Tega Cay actress in NoDa play about Sept. 11

Special to the Fort Mill TimesSeptember 28, 2013 

  • Want to see the show? For show times and ticket information, go to www.nccast.com.

— Emily Ussery took a bite of the Big Apple and while she liked it just fine, she’s going to stick with the Carolina variety for now.

The aspiring actress, 23, of Tega Cay has a passion for the arts. After her education in the Carolinas, she decided to try her chances in New York City.

Ussery, who went to Fort Mill High School for two years, but graduated from South Carolina Governor’s School for the Arts and Humanities in Greenville, received a Bachelor of Arts in Drama at the University of North Carolina School of the Arts in Winston-Salem. The aspiring actress then headed to the City that Never Sleeps.

“Ambition would be the one word to describe New York City,” Ussery said. “It’s fast paced and everyone’s there to get something done. I got yelled at once for walking slow.”

The actress said she was used to nature, but public transportation and subways became her everyday life. After getting past the culture shock, she learned the New York way of moving fast, not making eye contact and not talking to strangers.

“I loved the lights,” Ussery said. “Even at 3 a.m. something, like a diner, is open.”

She said there’s always a play to watch and learn from. She auditioned a lot and helped friends. Some of her favorite plays she attended while in New York were “Clybourne Park,” and “Venus in Fur.” Ussery said the acting “world” is actually “a small community.”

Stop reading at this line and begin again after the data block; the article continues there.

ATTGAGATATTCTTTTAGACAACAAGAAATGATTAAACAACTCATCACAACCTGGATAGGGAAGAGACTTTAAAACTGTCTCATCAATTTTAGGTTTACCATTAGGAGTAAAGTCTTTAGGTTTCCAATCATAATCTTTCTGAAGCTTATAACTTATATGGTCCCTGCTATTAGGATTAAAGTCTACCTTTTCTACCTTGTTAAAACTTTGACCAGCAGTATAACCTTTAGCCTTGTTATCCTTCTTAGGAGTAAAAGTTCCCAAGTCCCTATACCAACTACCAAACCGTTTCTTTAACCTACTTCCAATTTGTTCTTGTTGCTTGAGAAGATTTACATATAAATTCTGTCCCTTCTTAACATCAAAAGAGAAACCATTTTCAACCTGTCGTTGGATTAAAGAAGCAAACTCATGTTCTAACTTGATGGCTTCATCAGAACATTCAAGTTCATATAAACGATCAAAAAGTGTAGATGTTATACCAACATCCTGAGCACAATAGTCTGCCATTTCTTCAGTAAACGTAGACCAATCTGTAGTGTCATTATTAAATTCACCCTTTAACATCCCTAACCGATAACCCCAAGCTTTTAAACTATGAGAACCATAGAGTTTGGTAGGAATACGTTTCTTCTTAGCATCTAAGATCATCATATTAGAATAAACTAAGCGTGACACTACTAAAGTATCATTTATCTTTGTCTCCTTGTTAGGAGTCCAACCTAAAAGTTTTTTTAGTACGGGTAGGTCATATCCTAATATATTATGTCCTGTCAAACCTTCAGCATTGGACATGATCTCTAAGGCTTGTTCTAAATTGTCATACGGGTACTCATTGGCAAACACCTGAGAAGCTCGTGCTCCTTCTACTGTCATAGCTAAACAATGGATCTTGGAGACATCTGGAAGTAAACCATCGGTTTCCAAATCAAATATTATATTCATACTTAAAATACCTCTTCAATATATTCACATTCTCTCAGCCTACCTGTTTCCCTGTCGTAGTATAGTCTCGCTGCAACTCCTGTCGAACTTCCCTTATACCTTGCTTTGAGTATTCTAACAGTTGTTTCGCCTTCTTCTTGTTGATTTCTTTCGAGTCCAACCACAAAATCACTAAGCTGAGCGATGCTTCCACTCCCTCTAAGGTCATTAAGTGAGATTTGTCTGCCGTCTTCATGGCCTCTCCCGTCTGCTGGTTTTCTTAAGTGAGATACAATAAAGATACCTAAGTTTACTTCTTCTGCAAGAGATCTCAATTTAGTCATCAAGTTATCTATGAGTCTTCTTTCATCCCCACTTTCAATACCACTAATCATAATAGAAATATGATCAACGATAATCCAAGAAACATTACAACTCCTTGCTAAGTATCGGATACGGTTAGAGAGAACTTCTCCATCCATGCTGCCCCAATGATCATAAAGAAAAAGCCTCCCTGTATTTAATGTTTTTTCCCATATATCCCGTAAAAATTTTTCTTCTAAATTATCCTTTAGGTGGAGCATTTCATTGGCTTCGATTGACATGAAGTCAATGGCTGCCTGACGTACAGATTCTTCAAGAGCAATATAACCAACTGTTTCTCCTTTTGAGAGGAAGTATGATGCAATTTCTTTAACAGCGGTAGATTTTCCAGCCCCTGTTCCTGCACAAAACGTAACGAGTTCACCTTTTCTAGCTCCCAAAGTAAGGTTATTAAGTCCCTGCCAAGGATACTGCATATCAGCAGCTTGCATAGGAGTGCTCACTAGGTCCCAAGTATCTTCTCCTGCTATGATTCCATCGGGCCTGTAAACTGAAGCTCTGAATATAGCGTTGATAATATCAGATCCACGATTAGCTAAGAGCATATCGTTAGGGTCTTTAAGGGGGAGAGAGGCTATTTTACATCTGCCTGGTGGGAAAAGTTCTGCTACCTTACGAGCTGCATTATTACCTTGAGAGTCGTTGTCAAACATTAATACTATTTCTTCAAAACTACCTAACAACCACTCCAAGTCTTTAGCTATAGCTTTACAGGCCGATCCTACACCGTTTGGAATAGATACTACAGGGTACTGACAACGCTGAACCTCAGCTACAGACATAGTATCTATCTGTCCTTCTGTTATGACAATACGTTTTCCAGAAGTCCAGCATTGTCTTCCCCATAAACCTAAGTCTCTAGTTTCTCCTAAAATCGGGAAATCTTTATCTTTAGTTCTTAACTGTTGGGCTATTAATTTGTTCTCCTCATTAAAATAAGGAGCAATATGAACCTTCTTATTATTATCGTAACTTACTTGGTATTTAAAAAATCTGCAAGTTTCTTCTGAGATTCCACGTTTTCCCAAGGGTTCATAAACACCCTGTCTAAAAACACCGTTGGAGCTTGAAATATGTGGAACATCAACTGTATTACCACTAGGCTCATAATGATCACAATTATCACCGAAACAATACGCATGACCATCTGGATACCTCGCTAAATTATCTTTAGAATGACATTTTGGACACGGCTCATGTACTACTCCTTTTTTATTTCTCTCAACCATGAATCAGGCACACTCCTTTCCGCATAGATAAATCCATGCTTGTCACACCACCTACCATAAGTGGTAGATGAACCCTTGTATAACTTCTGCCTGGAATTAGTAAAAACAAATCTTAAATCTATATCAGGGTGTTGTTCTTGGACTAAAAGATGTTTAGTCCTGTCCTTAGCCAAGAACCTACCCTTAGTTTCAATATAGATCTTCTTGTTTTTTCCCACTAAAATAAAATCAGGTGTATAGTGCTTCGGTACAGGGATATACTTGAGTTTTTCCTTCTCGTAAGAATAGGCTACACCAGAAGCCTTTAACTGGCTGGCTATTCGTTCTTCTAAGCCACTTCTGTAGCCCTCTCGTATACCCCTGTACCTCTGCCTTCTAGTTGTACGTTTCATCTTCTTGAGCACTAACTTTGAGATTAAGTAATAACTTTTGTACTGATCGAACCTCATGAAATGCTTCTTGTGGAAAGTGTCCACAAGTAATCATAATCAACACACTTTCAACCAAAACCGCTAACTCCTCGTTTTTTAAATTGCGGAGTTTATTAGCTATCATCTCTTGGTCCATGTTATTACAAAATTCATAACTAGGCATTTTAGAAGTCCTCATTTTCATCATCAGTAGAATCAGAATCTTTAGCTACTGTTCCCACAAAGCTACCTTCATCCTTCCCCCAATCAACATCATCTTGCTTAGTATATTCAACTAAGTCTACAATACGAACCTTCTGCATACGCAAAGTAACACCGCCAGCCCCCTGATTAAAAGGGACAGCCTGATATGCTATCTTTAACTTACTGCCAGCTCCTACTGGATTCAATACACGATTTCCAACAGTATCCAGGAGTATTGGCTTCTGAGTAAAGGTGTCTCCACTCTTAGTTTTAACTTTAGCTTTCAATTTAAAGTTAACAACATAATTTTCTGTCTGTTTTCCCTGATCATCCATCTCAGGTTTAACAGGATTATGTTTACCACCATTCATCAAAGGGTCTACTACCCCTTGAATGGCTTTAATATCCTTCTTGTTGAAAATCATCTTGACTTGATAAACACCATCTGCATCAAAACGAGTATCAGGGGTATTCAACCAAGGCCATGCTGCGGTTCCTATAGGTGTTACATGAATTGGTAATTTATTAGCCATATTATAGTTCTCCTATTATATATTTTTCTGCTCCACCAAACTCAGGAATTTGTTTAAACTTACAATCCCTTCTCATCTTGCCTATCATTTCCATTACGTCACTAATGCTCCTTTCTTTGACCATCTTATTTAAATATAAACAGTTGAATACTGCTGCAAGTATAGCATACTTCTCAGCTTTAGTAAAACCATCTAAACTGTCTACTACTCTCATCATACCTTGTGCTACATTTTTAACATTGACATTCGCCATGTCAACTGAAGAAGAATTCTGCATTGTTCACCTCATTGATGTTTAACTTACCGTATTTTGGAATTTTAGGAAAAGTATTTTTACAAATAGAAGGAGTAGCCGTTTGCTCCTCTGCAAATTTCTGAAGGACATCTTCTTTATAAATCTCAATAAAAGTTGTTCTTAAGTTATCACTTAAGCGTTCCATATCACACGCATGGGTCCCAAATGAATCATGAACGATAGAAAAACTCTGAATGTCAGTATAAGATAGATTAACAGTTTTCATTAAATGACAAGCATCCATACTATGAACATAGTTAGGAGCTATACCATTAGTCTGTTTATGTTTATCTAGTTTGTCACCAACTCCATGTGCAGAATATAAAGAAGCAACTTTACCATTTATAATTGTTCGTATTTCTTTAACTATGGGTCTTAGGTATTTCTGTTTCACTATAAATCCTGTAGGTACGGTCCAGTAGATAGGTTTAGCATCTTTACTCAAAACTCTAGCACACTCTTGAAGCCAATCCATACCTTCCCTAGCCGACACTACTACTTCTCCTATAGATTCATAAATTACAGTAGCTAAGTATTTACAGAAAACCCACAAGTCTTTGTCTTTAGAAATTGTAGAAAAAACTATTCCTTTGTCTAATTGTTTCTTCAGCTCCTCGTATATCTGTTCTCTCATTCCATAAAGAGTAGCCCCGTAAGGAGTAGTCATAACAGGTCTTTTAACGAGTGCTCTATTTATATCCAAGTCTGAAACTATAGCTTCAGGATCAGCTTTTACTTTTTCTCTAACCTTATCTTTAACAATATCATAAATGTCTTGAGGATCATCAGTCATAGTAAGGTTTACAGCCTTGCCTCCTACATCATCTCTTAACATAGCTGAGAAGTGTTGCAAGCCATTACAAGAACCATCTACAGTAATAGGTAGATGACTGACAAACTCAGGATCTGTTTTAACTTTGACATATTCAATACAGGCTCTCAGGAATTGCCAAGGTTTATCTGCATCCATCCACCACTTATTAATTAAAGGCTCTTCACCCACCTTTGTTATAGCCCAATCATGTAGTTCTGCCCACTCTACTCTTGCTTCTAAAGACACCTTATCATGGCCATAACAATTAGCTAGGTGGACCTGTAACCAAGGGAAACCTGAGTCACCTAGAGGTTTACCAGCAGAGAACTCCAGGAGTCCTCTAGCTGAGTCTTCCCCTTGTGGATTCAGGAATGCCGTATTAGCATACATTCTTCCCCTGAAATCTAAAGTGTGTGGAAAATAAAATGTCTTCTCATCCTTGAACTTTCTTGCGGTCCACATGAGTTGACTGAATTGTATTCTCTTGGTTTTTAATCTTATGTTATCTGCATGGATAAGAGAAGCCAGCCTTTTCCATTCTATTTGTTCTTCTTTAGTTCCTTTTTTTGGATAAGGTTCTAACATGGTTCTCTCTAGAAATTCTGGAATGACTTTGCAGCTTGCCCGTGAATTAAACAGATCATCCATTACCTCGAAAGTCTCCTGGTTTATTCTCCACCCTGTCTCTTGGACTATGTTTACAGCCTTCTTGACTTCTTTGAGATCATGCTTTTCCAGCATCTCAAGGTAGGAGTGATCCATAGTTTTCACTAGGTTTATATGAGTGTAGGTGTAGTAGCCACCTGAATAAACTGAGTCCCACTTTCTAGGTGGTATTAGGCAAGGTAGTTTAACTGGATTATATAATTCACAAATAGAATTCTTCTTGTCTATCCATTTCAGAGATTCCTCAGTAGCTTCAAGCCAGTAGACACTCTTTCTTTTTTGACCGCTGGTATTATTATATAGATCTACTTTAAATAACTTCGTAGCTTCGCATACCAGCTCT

Ussery got a part in a play written by a fellow North Carolina School of the Arts alum. She had a vital role in “112 Decimal Levels,” a play about a married couple raising a hearing impaired child.

Her time in New York was limited. Ussery and her boyfriend, Jonathan Majors, also an actor, decided to come back to South Carolina to raise their daughter, Ella Monroe.

Now Ussery is back in the Charlotte area art scene, and ironically, she’s appearing in a play at the Carolina Actor’s Studio in NoDa that has a heavy New York accent. “Recent Tragic Events” is a dark comedy about the day after Sept. 11, 2001.

“The play has a lot of discussion about chance versus fate versus free will,” Ussery said.

“My character is sort of the voice of reason in the wake of this tragic event, reminding other characters that terrifying and devastating things happen that are out of our control, but we do have control over our ability to be there for each other and just do the best we can in life. It is obviously a part with very serious subject matter, but there are a lot of laughs along the way. My hope is that people leave the theater feeling less alone in their humanity, and remembering how we all came together after the attacks.”

When asked if she would ever go back to the Big Apple, Ussery said maybe in five years or so, but opportunities are growing locally and regionally. Ussery said “Sleepy Hollow,” and “Under the Dome,” are filmed in Wilmington, N.C., and “Vampire Diaries,” is filmed in Atlanta.

She pointed out the region has so many different types of natural scenery that any genre can be filmed here. Ussery said considering the beach, mountains and green space – not to mention lower production costs – filmmakers find it increasingly desirable to come here.

“There’s a need for artists to stay down here,” Ussery said. “People are responding to it and want it. North Carolina is second to Los Angeles. This area is versatile.”

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